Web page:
The crisis of her conscience hits Arkadina hard because it is highlighted by the youthful hopes of the lovely local lass Nina, who is infatuated with gaining her own ’15 minutes of fame’ in the spotlight.
Everyone in the play within the play is somehow linked with the theatre of art. It’s only funny because it is all so true, so human, revealing all our frailty and foibles; the hidden aspects of our humanity.
Checkhov loved manipulating the characters to make his own statements on his times, which have remained timeless because of the words delivered by the players. They prove that all our pleasures are fleeting and that our lives can feel, and often are completely absurd.
This stunning piece of great theatre is full of humour and pathos; indicating a condition of passiveness, of our inevitable subjection to the mystery of irrational feelings, whether positive or negative.
It is all about that interior universe to which we are all drawn, attracted by its complexities and contradictions, implying something more than just simple emotion.
Chekhov’s play suffered the first time it was performed simply because it was not what the audience expected. He is accredited with saying ‘let everything on the stage be just as complicated and at the same time just as simple as it is in life’. Today transformed into the present the character’s raw exposure of what lies at the essence of our own humanity can still be confronting, an unnerving experience for some, while entirely liberating for others.
As Chekhov was beginning to gain international recognition as a major dramatist, he suffered two heart attacks and died in Badenweiler, Germany aged 44.
Hilary Bell’s adaptation of Chekhov honours his spirit while embracing its awkward pauses, on a stage simply set that begins to grow as the audience arrives as the cast are busily prepare the stage for his play within a play.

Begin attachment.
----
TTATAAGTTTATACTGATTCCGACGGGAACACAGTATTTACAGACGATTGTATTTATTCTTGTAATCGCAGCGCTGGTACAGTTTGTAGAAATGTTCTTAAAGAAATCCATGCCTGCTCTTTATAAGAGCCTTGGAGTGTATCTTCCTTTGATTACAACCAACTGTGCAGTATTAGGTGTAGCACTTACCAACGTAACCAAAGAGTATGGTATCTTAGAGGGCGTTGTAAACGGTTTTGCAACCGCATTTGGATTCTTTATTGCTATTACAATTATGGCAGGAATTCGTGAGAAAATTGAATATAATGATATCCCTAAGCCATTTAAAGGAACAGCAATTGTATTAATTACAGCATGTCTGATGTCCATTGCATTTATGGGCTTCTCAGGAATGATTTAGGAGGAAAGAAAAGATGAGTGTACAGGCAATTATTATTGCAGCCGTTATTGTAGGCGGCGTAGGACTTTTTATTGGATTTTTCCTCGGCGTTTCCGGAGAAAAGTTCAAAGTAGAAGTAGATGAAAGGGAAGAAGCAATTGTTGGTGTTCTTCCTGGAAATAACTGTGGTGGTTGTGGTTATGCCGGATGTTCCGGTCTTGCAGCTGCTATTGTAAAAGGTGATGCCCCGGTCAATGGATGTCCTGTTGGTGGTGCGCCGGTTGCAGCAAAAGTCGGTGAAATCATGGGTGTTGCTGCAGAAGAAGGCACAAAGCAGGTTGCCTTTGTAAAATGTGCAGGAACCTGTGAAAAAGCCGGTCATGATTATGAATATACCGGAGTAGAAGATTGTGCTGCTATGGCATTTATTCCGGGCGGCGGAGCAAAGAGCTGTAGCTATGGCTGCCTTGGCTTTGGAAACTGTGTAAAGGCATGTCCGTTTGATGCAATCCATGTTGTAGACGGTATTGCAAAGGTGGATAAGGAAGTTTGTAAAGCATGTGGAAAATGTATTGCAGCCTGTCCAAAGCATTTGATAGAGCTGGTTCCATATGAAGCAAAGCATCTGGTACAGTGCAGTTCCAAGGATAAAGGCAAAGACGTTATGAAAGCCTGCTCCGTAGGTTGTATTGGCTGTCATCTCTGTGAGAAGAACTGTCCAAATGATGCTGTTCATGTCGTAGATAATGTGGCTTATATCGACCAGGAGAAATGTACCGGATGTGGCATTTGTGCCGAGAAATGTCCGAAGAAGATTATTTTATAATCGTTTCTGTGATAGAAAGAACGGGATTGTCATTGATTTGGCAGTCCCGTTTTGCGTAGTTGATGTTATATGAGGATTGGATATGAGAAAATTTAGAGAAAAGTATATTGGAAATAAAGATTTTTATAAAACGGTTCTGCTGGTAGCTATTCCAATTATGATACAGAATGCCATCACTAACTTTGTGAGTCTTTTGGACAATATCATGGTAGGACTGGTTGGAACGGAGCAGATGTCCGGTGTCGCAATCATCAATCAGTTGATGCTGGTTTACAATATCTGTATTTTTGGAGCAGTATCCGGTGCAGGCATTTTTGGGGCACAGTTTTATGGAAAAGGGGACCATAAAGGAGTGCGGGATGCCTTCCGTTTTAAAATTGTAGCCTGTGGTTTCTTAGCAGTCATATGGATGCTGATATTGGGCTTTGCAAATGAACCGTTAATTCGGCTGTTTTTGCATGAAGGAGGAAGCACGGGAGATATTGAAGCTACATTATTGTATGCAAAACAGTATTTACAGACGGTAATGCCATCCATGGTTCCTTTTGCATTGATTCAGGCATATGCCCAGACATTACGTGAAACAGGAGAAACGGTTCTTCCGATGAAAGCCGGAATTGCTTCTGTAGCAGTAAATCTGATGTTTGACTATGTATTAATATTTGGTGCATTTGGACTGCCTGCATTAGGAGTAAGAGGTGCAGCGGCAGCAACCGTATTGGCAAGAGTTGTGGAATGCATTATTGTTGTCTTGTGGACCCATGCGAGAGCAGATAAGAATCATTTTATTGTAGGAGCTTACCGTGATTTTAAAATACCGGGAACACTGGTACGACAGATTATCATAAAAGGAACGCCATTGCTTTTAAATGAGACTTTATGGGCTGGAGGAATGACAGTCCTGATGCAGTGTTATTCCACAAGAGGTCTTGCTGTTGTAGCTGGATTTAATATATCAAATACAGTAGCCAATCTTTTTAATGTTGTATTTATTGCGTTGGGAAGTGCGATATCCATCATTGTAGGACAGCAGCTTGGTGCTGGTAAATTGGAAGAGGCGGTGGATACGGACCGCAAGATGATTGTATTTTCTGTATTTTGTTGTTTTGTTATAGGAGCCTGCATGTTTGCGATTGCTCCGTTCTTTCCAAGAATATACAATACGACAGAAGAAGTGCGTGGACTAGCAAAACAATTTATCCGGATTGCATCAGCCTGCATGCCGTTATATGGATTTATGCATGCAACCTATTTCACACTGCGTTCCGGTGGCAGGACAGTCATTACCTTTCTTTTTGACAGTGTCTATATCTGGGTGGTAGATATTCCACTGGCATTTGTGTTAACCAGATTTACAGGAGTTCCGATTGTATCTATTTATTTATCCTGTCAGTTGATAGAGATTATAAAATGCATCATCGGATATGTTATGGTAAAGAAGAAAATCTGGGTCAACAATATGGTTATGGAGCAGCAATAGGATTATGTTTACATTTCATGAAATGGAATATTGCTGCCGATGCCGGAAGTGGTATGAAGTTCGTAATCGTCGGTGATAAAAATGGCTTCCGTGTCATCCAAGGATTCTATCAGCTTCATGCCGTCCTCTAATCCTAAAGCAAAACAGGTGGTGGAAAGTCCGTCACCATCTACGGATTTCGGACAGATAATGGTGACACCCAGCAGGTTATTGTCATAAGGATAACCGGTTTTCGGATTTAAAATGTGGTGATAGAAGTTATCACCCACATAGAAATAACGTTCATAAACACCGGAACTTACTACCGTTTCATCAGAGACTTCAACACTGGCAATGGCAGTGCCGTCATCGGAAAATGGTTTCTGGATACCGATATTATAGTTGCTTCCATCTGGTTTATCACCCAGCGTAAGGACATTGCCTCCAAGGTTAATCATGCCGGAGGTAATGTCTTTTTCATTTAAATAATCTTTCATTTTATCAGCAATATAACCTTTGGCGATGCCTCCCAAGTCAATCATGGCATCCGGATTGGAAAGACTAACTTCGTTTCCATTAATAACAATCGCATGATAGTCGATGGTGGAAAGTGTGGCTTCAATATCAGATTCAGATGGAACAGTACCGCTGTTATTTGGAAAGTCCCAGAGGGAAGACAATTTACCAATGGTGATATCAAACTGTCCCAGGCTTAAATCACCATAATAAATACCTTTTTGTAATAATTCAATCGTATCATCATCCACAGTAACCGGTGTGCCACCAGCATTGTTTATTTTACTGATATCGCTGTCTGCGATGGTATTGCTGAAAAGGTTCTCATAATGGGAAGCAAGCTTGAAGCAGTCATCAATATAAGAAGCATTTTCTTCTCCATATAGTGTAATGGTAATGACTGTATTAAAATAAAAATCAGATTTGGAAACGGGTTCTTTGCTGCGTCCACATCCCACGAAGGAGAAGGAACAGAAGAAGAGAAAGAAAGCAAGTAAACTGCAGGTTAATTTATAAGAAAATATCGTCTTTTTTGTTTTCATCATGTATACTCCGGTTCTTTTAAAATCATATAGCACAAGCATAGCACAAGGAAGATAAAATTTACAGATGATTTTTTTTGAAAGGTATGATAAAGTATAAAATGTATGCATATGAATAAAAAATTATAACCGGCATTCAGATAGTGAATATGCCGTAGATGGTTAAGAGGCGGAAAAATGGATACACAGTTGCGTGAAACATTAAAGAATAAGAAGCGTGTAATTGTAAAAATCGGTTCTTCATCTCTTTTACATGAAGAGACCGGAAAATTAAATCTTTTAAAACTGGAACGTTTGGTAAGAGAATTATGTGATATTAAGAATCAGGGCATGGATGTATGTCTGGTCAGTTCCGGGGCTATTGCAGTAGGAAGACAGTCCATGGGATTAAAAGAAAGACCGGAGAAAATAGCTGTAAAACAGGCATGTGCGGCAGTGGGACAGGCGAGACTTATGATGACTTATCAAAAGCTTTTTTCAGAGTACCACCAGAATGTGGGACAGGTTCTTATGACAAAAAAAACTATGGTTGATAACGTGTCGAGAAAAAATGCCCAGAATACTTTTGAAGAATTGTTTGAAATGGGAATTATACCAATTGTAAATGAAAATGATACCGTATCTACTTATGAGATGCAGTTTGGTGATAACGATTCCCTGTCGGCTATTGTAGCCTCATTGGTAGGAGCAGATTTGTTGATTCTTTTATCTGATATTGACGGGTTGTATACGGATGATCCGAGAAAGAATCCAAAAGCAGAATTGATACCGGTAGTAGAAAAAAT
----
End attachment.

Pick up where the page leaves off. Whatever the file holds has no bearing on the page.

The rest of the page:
This is a story in which all the types of human loves are examined; unrequited love, inappropriate love, misplaced love, unconditional love, sexual love and so forth.
It is set to be a success for the Black Swan Theatre Company because of the strength of its fine ensemble cast of actors, who will undoubtedly contribute sensitively to both its tragic and comedic elements, the intent of Chekhov.
In between each act the cast will also rearrange chairs, sweep floors and set tables, all whilst humming and singing and moving amongst one another. They are aware of each other just enough to coexist; one sees the patter of everyday lives mixed with occasional dreams too.
While Konstantin our diva’s son sees the word in symbolic terms rather in realistic, socialistic, or psychologically cogent terms, his playlet “dramatizes” the situations around him ensuring the audience’s attention at all times.
This tale of love and longing elegantly, is all about the poetry of existence; everyday life. It is sure to capture the imagination and hearts as its season plays out this August.
One of the great tragedies surrounding the play is the promise it held out of so many more, its writer dying far too soon.
Greta Scacchi has proved a formidable force in the real theatre of artifice, quite apart from her amazing performances on television and film. Many days have also passed since her glowing ‘Heat and Dust’ and glittering ‘White Mischief’ as she has steadily grown her career through crafting a fine body of work.
She regards herself as part passionate Italian, part conservative English with just that dash of Aussie reality thrown in for good measure; perhaps it is the stuff that has kept her well grounded in a world where ‘artifice’ can be all encompassing for any celebrity in the public eye.
Carolyn McDowall, The Culture Concept Circle, 2014
9 August – 31 August 2014
Heath Ledger Theatre,
Perth, Western Australia
The Seagull takes place at the estate of retired judge Peter Sorin. His sister, Irina Arkadina, a glamorous, selfish actress, is visiting with her lover, the successful writer Boris Trigorin. Irina’s twenty-five-year-old son, Konstantin, a writer, lives on the estate with his uncle. Also present are Eugene Dorn, a middle-aged doctor, and Ilia Shamrayev, Sorin’s estate manager, along with his wife, Polina, and their melancholy daughter, Masha. Simon Medvedenko, a teacher, who is in love with Masha, who in turn is in love with Konstantin, who loves Nina Zarietchnaya, an aspiring young actress.
Ensemble Cast: Adam Booth, Rebecca Davis, Leila George, Michael Loney, Andrew McFarlane, Luke McMahon, Greg McNeill, Sarah McNeill and Greta Scacchi
Directed by Kate Cherry
Set & Costume Designer Fiona Bruce
Lighting Designer Jon Buswell
Sound Designer Ash Gibson Greig
Movement Director Chrissie Parrott
Assistant Director Jeffrey Jay Fowler